Palapa on Sweet Corn

Try the Palapa on sauteed sweet corn!

I’ll tell you up front. I’ve never been to the Philippines. I’m not an expert on “authentic” regional cuisine of the Philippines, if there is such a thing. But I love trying the flavors of faraway places, especially when they are perfect for adding to plant-based dishes. So, when I saw recipe in Bon Appetit for a funky condiment called Palapa, I just had to try it. They were putting it on grilled shrimp, but it looked like the perfect topper for jazzing up rice, veggies, tofu, or anything that needs a burst of flavor and texture.

Condiments are Meal Prep

This toasty, spicy condiment is the perfect thing to prep and keep on hand. Once you have a tub of it in the refrigerator a plain bowl of rice or a quick vegetable saute can be transformed into an exotic Filipino treat. There’s more to the condiment than Ketchup and Sriracha.

Palapa is an Umami Bomb

Looking at the recipe, the palapa is made up of shredded coconut, some chiles and scallions and ginger and garlic, and ground dried shiitake mushrooms.The thing that jumped out at me was the ground mushrooms. They are key to adding umami to plant-based foods, and you don’t often see them in recipes. So, I made my own version of Palapa, with a few tweaks.

Because umami is the secret to making plant-based foods more satisfying and “meaty,” I wanted to amp it up. So, I added a little more dried mushroom. I also used dried chiles instead of fresh, because dried have more umami. If you really wanted to give it more fermented flavors, you could use tamari or coconut aminos instead of salt. I didn’t want to veer that far from the original, so I used salt. Maldon’s, to be exact, because good salt makes a difference, in something like this.


You can customize your Palapa

I used fewer chiles than the recipe in BA, and I liked the amount of chile in this recipe, but if you are not a spicy food fan, you can scale it back. Here in Minnesota I often cook for people who really can’t take heat, and I just dial it down to a hint of warmth. I also went a little lighter on the oil in mine. The Palapa in the photo in BA was quite moist and glossy, and I didn’t want it to be too oily. Theirs was also moister because they used fresh coconut and fresh chiles, which both have more juice than dried. I like the fluffy texture of this version.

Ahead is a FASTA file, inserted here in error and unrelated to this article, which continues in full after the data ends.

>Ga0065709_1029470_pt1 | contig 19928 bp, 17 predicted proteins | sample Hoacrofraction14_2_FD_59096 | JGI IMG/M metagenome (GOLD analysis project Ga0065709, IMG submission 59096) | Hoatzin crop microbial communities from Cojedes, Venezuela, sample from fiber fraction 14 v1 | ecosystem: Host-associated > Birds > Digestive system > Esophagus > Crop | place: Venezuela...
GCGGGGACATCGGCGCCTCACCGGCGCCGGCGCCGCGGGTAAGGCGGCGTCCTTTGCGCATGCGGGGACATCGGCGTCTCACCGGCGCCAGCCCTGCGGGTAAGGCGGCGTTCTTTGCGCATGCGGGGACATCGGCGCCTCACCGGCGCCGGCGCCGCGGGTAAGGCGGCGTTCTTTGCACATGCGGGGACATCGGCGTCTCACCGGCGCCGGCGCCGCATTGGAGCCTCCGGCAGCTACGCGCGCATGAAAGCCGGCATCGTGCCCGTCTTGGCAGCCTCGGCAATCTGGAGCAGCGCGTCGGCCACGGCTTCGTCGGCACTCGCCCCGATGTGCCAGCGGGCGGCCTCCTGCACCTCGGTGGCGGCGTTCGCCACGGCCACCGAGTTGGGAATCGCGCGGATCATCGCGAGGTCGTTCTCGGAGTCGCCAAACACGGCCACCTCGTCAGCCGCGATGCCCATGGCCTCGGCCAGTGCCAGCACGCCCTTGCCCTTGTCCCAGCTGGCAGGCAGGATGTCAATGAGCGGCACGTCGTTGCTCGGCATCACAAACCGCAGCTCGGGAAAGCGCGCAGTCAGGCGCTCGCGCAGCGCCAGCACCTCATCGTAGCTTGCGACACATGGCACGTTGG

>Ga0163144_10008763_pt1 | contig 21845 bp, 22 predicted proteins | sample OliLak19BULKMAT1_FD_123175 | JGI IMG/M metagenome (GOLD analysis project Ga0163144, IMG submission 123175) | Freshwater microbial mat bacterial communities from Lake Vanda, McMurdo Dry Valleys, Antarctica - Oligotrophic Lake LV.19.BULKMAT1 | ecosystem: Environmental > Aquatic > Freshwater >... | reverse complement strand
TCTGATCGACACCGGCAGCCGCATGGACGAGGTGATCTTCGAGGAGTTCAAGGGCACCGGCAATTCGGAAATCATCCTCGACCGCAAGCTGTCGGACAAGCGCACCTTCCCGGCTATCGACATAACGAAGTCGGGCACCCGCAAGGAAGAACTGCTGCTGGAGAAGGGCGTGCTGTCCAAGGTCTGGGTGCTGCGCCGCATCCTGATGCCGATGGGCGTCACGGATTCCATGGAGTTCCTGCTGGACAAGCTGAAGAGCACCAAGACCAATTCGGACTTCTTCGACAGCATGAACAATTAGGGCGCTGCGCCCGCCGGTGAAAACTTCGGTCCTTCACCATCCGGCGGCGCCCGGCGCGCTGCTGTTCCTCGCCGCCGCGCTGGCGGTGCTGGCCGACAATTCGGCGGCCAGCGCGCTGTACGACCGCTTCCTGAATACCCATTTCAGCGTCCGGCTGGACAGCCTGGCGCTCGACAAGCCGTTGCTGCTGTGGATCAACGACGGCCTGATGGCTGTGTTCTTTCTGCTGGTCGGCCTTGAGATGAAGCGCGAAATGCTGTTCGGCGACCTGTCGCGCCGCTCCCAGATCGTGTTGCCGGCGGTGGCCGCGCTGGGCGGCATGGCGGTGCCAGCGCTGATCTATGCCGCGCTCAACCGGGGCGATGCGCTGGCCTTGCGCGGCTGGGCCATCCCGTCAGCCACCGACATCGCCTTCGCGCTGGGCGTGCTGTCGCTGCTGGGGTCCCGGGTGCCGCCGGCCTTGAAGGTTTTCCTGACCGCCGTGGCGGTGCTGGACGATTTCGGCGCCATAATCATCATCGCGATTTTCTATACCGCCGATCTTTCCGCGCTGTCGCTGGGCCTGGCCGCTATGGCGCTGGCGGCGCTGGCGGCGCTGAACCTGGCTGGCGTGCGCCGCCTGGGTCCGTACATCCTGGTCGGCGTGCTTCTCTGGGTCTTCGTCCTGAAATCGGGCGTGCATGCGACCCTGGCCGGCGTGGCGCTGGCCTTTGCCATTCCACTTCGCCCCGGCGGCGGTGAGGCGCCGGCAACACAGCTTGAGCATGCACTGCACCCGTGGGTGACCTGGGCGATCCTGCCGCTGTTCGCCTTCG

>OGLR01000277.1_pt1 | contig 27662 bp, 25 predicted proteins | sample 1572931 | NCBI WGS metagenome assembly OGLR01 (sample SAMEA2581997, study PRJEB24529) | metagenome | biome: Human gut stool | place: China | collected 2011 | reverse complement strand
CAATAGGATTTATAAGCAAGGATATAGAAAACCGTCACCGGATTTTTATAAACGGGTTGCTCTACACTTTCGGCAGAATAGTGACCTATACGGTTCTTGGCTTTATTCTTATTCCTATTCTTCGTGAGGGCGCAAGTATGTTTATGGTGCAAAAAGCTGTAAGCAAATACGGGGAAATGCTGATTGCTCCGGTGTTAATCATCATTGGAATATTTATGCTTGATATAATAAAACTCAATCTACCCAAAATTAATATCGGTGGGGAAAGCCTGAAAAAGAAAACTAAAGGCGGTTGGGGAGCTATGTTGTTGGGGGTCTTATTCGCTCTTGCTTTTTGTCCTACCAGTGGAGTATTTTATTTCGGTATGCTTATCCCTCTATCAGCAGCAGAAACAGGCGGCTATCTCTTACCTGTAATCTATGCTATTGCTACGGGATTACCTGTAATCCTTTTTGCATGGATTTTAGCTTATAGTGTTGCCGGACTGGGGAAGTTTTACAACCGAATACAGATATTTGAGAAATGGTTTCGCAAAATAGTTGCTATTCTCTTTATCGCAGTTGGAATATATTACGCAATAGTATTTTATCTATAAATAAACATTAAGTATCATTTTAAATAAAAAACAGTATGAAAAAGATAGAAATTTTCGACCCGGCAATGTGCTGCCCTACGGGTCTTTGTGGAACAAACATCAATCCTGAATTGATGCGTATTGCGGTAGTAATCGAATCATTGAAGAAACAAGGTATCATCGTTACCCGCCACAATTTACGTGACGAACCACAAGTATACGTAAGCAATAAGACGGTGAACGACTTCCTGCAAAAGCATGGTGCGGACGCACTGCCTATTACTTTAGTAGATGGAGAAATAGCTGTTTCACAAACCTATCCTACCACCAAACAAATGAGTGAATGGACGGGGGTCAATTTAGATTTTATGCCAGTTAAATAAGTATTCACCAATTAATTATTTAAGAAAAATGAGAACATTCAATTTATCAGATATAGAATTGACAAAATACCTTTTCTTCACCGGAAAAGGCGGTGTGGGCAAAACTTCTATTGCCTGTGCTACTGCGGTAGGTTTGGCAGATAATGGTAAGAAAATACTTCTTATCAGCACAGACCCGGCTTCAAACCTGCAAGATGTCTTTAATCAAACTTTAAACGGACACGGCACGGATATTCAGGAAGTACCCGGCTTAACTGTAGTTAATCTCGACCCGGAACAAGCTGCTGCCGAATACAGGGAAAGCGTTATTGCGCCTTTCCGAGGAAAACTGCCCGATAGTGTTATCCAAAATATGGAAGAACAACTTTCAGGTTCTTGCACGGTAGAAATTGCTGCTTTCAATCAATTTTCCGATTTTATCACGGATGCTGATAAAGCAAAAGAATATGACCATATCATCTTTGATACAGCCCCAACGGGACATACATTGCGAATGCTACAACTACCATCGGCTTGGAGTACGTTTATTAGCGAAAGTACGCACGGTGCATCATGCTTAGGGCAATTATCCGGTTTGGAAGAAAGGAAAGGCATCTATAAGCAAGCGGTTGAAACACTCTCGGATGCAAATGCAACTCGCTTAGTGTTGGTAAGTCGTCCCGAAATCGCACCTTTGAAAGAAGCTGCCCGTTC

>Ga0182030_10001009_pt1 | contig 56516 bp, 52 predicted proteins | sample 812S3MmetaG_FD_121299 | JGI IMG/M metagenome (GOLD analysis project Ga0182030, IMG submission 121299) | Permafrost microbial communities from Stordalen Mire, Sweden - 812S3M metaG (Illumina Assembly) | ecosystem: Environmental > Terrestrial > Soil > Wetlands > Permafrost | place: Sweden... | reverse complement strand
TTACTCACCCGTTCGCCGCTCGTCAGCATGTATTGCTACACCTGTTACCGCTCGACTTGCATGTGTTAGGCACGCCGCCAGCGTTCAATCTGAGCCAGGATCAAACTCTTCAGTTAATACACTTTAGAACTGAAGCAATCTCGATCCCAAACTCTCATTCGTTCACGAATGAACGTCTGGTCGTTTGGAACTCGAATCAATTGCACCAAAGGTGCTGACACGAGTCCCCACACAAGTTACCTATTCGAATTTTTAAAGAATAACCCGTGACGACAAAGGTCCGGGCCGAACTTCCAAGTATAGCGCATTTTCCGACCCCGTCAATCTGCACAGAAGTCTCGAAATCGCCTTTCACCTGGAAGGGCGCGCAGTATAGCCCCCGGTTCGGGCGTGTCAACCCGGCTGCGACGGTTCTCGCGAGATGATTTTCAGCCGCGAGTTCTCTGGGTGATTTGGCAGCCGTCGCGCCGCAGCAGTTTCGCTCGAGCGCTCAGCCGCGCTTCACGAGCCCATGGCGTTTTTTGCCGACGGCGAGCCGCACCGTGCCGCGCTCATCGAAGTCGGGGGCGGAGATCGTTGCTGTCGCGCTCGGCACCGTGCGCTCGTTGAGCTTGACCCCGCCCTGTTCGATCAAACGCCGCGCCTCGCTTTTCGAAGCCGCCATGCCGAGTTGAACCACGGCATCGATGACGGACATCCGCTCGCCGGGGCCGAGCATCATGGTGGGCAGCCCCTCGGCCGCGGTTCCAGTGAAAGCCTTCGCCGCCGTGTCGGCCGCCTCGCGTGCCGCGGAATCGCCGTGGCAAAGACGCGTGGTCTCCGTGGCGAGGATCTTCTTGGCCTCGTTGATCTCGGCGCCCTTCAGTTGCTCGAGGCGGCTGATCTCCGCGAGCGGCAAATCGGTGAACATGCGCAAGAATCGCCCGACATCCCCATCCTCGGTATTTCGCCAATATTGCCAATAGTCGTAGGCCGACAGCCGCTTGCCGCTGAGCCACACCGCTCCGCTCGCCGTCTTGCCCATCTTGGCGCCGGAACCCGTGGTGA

vegan palapa

Crunchy, spicy dip for veggie slices

Once you have a bowl of toasty Palapa, you’ll be set to make easy meals. Roasted sweet potatoes, perfect with Palapa. Popcorn? Heck yes. A bowl of noodles and tofu? Yes please!

Give it a try on your summer market haul, and you’ll eat and enjoy more veggies.


A coconutty, spicy condiment from the Philippines, with tons of flavor and umami.
Keyword Palapa
Servings 8
Author Robin Asbell


  • 4 dried red Chiles
  • 4 large dried shiitake mushrooms
  • 2 cups dried shredded coconut
  • 2-4 tablespoons canola or avocado oil
  • 4 large scallions chopped
  • 8 large garlic cloves minced
  • 2 inches fresh ginger peeled and minced
  • 1 tablespoon fresh lime zest
  • 2 tablespoons raw sugar
  • 1 te coarse salt


  • In a spice mill or coffee grinder, grind the chilis and transfer to a small bowl. Grind the mushrooms to a powder, and transfer to another small bowl.
  • In the oven at 300 F, toast the coconut for about 8-10 minutes, until golden brown. Alternatively, place in a large saute pan and swirl over medium heat until toasted. Transfer to a plate to cool.
  • In a large saute pan, pour half of the oil and place over medium high heat. Add the scallions, garlic, and ginger and as soon as it starts to sizzle, reduce the heat to medium low. Saute for about 5 minutes. When fragrant, add the chiles, mushroom powder, coconut and lime zest. Stir frequently for about 5 minutes, until all is fragrant and toasted.
  • Stir in the sugar and salt and stir for another few minutes. Transfer to a bowl or glass storage tub and let cool. Cover tightly. Keeps for up to 2 months.